Our focus was business cards, in part because Seattle Center has a no-merchandising policy - specifically for stickers. We handed out larger flyers at SIX, although we noticed that many people folded up the larger pieces of one-sided paper to perhaps play later, which partially obscured our professionalism. Having business cards meant that when players returned home to download games to play later, we’ll be in with the rest, rather than accidentally shuffled elsewhere. We’d recommend giving weeks of lead-time to prepare the business cards, which will enable more purchasing options with time for reprints if there are major mistakes.
Photo by Emilio A close-up shot of our booth.
No matter what kind of game you have, there are certain professional behaviors and acumen required to succeed. When your table is dressed up thematically, and you’re dressed up to match either how the characters in-game might look or somehow matching as a team, it’s easier for players to become invested in your game. In a sense, demoing a booth is sort of like theater. Similar to audience members leaving entertained, the end result of demoing is engaging with players about their thoughts on the game, taking notes about what they liked or disliked, and deferring lengthy conversations about specific gameplay mechanics to follow-up emails rather than on the showroom floor.
This was an area where we could have improved. At SIX, our guests were primarily other game developers, so we had many people reach out to our personal email addresses to ask us questions about game development questions. At iFEST, our guests were primarily the public, and even though we had two email addresses printed on our business cards, we didn’t receive any emails about the game. In both examples, we received some business cards and reached out, but a successful example of entertaining and engaging with players was how the team behind Tumblestone handled communication. They handed out cookies if players provided an email address so they could later reach out to their players.
Many people will approach you at your game demoing booth, and not all of them are interested specifically in playing your game. For every one educator that expressed appreciation for our edutainment game, and for every eight players that played our game, we had one person that might want to pitch one particular type of service or otherwise just waste time. Whether to pay someone for services to help your game should not be a decision made on the showroom floor, just as it’s important to keep the names and contact information of those people that were really impressed with your game for future follow-up.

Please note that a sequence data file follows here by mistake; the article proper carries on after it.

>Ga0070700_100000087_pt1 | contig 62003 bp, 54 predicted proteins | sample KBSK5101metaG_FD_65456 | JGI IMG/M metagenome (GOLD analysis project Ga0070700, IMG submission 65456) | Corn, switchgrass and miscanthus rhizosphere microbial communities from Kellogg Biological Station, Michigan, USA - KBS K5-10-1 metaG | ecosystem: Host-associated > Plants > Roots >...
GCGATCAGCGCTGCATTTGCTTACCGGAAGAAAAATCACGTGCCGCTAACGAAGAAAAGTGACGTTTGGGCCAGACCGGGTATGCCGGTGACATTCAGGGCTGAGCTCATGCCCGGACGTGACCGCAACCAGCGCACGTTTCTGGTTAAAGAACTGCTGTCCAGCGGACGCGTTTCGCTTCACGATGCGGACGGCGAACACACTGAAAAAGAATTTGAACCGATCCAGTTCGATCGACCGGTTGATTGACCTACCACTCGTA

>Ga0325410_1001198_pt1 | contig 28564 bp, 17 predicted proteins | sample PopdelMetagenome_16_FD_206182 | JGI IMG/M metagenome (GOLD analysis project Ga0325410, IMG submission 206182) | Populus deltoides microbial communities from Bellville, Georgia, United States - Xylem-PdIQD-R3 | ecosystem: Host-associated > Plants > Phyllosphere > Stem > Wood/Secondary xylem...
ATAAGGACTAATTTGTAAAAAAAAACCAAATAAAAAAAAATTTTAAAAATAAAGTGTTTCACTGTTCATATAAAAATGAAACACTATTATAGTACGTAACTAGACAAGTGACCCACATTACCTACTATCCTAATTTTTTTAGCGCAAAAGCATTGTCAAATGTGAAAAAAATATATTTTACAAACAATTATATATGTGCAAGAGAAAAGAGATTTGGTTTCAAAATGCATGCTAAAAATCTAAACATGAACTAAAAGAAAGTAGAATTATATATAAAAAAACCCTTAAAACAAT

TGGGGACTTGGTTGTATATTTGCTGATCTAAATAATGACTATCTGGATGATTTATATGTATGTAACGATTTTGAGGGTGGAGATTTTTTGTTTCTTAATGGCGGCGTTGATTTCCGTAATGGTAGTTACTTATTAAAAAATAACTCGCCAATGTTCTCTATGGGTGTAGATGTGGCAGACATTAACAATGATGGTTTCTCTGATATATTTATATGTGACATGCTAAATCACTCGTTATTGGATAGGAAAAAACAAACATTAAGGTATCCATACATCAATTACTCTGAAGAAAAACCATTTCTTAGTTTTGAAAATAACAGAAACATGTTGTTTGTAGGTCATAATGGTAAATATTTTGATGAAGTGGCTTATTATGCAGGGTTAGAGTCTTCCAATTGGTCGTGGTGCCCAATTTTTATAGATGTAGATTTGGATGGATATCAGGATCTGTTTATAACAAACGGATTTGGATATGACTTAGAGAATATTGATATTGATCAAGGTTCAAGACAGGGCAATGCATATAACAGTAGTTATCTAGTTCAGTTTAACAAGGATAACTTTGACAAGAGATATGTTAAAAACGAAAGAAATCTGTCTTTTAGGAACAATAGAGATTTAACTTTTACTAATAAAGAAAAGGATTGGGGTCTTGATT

Photo by Beebe. A guest playing our game with game branding taped on the laptop.
The night before iFEST, we set up a group chat to make sure everyone was on the same page on what they’d be bringing and when they’d be arriving. iFEST opened its doors to game developers to set up their booths at 8AM on with guests arriving at 10AM, so we wanted to make sure when people would be arriving and what they’d bring. We discussed this in detail in our meeting the week before iFEST, but communicating the day before is a good way to remind people to collect everything in one location, so when they wake up early the next morning, they can head over without missing anything.
We arrived at iFEST bright and early at 8AM. We were the first ones that began - after we located our table based on maps provided by AIE - to build our table decorations. Rather than have a plain-white table, we arranged camouflage netting to cover the table. Maybe around a third of the other booths did something similar, and those stood out. We further decorated the table with an empty rusty ammo box, a retro cooler, the aforementioned business cards, and buttons. We placed two laptops on either side of the table, one seated on the side of the table and the other on the cooler so people could play while standing. We had a serendipitous addition: a book on etymology to show the literacy of Keyboard Kommander’s newest build, which included sentences from public-domain sources.